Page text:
When I knew the boarding school had expelled me, I thought of running away to the Amazon Jungle with an older boy who I thought loved me. My second oldest brother who’d done no wrong had been sent with me to “watch” over me. I remember telling him of my plans and he slapped me hard across the face. It’s the only time I remember him doing that. But it was his way of saying, “You’re doing no such thing!” I came to my senses and we both came back.
I came back to the U.S. feeling humiliated. I had wasted an entire school year. My life was off track. I felt like a wrecked train and I had no idea on how to get back to normal – I desperately wanted to be normal like the other kids I’d grown up with at the Christian school. But they had moved on and I resented them for it.
The anger and hatred I stuffed inside led to depression and suicidal thoughts. My oldest brother continued his path of rebellion and the chaos and tension continued in our home. I felt alone and lost. I shut myself away from almost everyone, spending hours and hours in my room listening to dark music. It would be years before, I came back home – the place I knew I always belonged to – home in the heart of my Heavenly Father.
Even as I hardened my heart against him, He never hardened His towards me. All it took was for a friend in college one day to remind me that God loved me. And suddenly I remembered, and I cried out to God.
I wrote about this encounter with God on my blog. I remember sitting in my father’s minivan one grey December day and praying something like:
Dear Jesus, all my life I’ve said I believed in you but I don’t know what that means. I’ve said that I love you but I don’t know how to love you. I’m so lost and confused. I know I haven’t lived my life right. If you are really there, will you please help me?
Even as I prayed, I could feel a warmth coming over and I felt a love that I’d never felt before and I just wept. I knew in that moment that God loved me and it was as if He was saying, “Welcome home, Hulda. I’ve always loved you.” I prayed for forgiveness for I knew I was a sinner. When the tears ended, I turned the radio on and found a Christian station and it seemed like the angels were singing through the airways. Prior to this I used to hate listening to hymns and found Christian music boring.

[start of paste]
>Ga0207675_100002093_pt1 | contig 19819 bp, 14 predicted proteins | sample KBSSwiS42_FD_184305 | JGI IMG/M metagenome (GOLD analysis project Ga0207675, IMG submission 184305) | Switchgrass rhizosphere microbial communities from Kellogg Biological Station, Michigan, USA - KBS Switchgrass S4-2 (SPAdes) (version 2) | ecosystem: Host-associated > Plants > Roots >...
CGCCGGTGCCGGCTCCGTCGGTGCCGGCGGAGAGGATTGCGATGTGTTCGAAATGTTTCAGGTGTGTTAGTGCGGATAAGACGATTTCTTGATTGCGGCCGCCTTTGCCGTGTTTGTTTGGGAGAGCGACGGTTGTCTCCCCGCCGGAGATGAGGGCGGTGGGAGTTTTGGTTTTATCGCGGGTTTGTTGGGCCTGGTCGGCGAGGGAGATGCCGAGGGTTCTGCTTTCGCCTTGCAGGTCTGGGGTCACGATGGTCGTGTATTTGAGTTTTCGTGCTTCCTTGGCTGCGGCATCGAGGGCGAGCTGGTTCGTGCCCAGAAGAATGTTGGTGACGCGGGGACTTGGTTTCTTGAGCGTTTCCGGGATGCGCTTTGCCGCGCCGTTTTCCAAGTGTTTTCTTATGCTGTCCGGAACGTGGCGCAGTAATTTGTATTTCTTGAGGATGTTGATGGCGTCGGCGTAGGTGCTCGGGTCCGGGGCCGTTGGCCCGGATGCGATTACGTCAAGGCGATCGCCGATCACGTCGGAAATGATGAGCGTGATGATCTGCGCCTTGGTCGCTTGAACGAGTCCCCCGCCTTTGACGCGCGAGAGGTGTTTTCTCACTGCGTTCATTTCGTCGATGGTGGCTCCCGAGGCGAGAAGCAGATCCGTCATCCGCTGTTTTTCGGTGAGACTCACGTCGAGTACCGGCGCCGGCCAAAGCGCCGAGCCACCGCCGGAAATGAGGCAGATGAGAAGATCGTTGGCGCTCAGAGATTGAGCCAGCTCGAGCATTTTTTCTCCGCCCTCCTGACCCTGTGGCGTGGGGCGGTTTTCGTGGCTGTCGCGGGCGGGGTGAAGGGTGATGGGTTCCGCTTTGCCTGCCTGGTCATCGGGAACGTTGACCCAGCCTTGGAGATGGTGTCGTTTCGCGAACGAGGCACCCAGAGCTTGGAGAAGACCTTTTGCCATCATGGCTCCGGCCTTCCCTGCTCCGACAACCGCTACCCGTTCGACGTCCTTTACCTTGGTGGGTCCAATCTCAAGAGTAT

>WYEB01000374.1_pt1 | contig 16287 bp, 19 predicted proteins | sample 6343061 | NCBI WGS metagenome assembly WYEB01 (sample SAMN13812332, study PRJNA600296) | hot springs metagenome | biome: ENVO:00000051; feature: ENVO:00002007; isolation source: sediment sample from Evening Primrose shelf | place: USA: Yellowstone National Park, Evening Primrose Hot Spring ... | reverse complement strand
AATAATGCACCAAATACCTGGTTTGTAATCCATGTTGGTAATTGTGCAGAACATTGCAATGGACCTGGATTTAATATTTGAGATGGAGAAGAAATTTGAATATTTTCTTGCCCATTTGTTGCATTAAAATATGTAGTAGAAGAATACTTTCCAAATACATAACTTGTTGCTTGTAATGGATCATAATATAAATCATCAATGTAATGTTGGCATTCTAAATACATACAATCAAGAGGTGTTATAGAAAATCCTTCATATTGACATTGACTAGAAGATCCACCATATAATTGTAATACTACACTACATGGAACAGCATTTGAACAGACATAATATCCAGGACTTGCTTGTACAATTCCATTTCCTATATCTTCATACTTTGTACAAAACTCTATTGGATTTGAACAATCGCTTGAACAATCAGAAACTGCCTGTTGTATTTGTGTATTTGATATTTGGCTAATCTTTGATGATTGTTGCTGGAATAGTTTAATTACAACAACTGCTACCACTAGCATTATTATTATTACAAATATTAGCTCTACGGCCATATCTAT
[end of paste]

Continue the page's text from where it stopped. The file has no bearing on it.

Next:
God’s love reaches to the uttermost
The amazing thing about God’s faithfulness and His goodness is, I know that His love reaches to the uttermost. Since my encounter with Him that December day, I’ve met other hardened, angry, hurting souls and I’ve had the joy of telling them of God’s love. I absolutely love watching how God redeems and restores our broken lives.
Seventeen years after my experience in college, my oldest brother invites me to lunch. And there over lasagna which he’d made, he tells me, he’s given his life to God. I stop eating waiting for the punch line for one of his jokes. He goes on to say how a friend had invited him to go to a meeting and he’d heard the preacher say you don’t have to clean up your life to come to Jesus. “Come as you are.” So he went forward. Then the tears came and I could hardly speak. Someone asked why I was crying and he answered for me. “They’re tears of joy, right?” I just nodded. He went on to say he got baptized and how he understands the missionary work we do.
Our God is faithful, so faithful, and I for one am so thankful that He never gives up on us. He loves us. He truly loves us no matter where we’ve been, what we’ve done or who we think we are. It’s never too late to come home to our Heavenly Father. Just as the preacher said, “Come as you are.” Papa loves you and waits for you with open arms.
But while he was still a long way off, his father saw him and was filled with compassion for him; he ran to his son, threw his arms around him and kissed him.
Luke 15:20 (NIV)
Loving Father, thank you that we can come to you even today; that you never turn away the weary, the hurting and the lost. Thank you that you are the healer of broken hearts, wounded souls and that you are more than able to restore lives. May you help us to open our hearts to you and your great love. And if we’ve never made that first step, may today be the day when we make our home in your heart. In Jesus name, Amen.